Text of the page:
The Court remitted the case to the Employment Tribunal to consider whether PNLD was justified in applying the requirement to have a law degree to attain the third tier as a proportionate means of achieving the legitimate aim of attracting and retaining suitably qualified staff, as the Court found that the Employment Tribunal had not properly considered this issue.


In discussing the appropriate approach to justification for indirect discrimination, the Court made an important distinction between direct and indirect discrimination, stating that justification is not limited to social policy or other objectives “but can encompass a real need on the part of the employer’s business”.  In the context of this case, the Court was asking whether the requirement to obtain a law degree before being able to achieve the highest pay grade was proportionate to the employer’s stated aims of recruiting and retaining suitably qualified staff, and also whether it was reasonably necessary to deny benefits of the higher pay grade to those in Mr Homer’s position.  Unfortunately, the case has been remitted to the Employment Tribunal to determine this question of proportionality and we therefore do not currently have an answer to this important question.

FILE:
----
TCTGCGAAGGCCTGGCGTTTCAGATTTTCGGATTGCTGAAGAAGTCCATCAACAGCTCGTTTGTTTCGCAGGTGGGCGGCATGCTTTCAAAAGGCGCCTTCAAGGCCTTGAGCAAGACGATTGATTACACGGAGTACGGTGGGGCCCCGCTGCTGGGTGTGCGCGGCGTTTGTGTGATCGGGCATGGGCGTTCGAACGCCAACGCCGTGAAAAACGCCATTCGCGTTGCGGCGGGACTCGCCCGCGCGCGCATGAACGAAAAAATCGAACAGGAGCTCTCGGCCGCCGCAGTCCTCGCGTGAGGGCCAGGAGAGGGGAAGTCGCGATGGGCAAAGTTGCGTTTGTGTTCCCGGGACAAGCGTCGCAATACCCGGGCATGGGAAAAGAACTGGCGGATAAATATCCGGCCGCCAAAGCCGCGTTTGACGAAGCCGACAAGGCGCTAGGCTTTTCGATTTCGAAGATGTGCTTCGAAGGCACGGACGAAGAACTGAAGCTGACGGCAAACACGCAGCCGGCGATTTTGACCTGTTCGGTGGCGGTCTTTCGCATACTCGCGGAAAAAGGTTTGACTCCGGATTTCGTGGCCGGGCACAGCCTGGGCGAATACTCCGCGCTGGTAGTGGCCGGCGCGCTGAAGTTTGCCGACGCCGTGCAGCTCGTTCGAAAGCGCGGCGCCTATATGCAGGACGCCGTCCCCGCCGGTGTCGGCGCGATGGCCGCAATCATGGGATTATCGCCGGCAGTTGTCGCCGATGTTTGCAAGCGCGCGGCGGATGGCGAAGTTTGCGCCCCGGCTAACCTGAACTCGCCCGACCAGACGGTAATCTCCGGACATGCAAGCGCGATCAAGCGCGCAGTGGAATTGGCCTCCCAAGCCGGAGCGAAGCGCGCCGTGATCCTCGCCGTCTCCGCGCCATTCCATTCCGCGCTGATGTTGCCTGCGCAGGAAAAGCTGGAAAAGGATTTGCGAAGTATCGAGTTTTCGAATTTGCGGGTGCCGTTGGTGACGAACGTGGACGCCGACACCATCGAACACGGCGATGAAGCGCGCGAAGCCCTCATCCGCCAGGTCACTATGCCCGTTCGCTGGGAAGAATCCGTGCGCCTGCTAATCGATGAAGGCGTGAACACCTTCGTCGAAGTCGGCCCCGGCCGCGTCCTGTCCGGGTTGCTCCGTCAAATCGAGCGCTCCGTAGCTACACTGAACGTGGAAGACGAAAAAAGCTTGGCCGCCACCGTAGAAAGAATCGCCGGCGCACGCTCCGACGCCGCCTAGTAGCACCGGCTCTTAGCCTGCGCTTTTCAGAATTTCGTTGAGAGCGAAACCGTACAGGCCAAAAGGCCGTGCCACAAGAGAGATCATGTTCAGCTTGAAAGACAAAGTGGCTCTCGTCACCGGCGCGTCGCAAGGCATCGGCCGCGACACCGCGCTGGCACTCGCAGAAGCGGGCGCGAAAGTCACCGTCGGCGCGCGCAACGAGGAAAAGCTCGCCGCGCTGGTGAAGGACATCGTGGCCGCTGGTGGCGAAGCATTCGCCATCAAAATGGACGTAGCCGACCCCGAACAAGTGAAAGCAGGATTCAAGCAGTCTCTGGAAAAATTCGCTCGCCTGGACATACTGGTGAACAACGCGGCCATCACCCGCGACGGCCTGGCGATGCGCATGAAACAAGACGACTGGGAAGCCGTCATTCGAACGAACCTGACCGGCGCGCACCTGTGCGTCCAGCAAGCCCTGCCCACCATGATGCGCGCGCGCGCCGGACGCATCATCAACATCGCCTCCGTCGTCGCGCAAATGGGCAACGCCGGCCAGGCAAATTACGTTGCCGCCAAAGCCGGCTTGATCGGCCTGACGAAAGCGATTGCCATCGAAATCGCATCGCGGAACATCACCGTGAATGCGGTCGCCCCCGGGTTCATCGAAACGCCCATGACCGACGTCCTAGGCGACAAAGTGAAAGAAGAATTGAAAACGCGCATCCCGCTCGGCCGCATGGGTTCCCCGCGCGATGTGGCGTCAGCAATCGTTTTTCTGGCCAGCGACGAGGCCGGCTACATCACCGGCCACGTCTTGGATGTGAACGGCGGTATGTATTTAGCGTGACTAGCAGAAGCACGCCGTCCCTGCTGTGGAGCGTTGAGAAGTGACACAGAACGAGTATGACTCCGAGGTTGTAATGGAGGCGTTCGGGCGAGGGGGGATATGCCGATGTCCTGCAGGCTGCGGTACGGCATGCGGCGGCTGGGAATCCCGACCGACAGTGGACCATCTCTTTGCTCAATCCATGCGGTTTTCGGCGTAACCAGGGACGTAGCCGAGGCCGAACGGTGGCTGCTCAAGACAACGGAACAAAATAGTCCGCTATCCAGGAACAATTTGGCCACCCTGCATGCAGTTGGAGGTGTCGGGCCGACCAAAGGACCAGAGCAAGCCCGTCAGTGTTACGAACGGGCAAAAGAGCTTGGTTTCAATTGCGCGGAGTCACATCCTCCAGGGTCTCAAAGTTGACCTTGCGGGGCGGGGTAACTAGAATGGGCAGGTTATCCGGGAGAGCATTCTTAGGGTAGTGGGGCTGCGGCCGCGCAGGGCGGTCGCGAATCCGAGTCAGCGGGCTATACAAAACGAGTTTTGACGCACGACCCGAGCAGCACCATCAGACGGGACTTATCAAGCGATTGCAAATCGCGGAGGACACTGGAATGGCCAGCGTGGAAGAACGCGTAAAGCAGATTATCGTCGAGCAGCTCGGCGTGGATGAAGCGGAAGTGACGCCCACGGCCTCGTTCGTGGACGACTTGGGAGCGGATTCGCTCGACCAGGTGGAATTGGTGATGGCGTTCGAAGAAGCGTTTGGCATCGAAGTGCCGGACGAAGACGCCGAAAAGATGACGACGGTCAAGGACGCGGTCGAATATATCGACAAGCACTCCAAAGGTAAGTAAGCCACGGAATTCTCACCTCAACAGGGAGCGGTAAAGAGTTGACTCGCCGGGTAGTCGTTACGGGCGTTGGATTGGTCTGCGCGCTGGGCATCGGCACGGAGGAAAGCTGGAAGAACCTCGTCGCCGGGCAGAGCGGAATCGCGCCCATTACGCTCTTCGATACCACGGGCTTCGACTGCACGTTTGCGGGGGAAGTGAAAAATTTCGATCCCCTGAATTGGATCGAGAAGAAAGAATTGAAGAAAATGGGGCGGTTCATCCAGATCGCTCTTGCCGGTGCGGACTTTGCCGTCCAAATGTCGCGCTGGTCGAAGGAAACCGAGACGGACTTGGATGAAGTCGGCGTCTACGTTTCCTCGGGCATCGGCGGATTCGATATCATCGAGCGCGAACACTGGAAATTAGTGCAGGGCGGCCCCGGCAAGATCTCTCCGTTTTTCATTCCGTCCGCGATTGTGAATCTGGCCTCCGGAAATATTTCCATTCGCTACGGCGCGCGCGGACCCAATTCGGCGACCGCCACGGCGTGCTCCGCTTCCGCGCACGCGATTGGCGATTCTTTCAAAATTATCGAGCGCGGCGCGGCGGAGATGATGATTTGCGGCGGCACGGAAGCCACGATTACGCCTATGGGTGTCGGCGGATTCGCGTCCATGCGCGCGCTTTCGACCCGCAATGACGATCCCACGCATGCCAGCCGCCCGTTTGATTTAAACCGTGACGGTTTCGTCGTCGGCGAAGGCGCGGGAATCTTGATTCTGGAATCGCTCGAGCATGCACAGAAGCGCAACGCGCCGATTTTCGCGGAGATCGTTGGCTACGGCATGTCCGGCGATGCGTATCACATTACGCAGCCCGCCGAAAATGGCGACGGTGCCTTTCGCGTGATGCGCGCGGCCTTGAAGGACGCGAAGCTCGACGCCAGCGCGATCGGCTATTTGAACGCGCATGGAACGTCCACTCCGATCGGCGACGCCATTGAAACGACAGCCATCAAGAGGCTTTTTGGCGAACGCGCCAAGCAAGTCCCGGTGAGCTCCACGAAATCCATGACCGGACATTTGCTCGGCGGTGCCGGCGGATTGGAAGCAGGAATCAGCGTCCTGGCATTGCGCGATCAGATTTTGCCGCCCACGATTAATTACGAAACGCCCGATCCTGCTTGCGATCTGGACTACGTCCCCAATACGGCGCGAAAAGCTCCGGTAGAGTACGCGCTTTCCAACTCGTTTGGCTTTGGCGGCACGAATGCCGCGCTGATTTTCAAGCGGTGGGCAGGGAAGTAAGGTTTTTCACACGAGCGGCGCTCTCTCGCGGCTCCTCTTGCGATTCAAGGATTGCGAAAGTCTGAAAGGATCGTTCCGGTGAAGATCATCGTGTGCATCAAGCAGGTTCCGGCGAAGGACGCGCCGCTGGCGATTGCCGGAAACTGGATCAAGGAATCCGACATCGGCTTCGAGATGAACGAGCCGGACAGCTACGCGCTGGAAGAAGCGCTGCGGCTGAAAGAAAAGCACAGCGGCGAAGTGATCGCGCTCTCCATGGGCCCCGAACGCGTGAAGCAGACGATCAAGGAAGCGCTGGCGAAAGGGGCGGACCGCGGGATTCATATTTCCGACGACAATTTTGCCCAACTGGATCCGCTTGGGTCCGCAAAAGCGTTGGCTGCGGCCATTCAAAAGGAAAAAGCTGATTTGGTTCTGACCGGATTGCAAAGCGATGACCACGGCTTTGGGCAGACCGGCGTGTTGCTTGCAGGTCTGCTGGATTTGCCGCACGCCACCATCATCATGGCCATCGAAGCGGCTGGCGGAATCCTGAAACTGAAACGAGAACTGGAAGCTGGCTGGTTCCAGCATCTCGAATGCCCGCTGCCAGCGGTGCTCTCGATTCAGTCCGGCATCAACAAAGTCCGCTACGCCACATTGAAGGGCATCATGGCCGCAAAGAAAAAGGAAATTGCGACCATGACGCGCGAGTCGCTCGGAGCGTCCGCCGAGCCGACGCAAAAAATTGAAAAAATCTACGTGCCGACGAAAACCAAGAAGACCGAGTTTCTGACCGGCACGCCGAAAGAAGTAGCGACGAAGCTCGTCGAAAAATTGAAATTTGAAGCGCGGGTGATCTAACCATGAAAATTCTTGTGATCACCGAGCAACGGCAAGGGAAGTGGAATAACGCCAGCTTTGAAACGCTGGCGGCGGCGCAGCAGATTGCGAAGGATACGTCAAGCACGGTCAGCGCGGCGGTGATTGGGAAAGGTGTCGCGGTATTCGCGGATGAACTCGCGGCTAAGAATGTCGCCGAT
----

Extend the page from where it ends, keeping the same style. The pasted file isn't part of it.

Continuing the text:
What can be taken from the judgment, however, are some helpful pointers regarding indirect discrimination.  In particular, an employer should always consider whether there are non-discriminatory alternatives available to imposing the requirement.  Here it appears that PNLD could have made an exception for Mr Homer, and “grandfathered” the rule such that it did not have the discriminatory impact.  However, the Court raised the valid prospect that, if an employer did make a personal exception for Mr Homer or for others who were in the same age group, this might well have a discriminatory impact on those outside the age group – i.e. those who would be required to undertake a law degree to be elevated to the third tier and did have the time to undertake the law degree course.  A non-discriminatory impact might therefore be more difficult to achieve in practice than in theory as a result.

In any event, what the case reiterates is that prior to the introduction of any “blanket” rule or policy by an employer, there must be an assessment of whether the introduction of that policy would inadvertently discriminate against any individual or class of individuals on the basis of a protected characteristic.  It will not be enough for an employer to assume that applying a policy equally will avoid the bite of the Act’s provisions, as this is exactly what indirect discrimination envisages.

Ultimately, the field of discrimination is not an easy one for an employer to navigate itself through and, as Lady Hale put it, we all still have a good deal of learning to do to understand the consequences of rules that might well have discriminatory impacts.

For further information please contact Niki Avraam, Matthew McGoldrick or the Partner with whom you usually deal.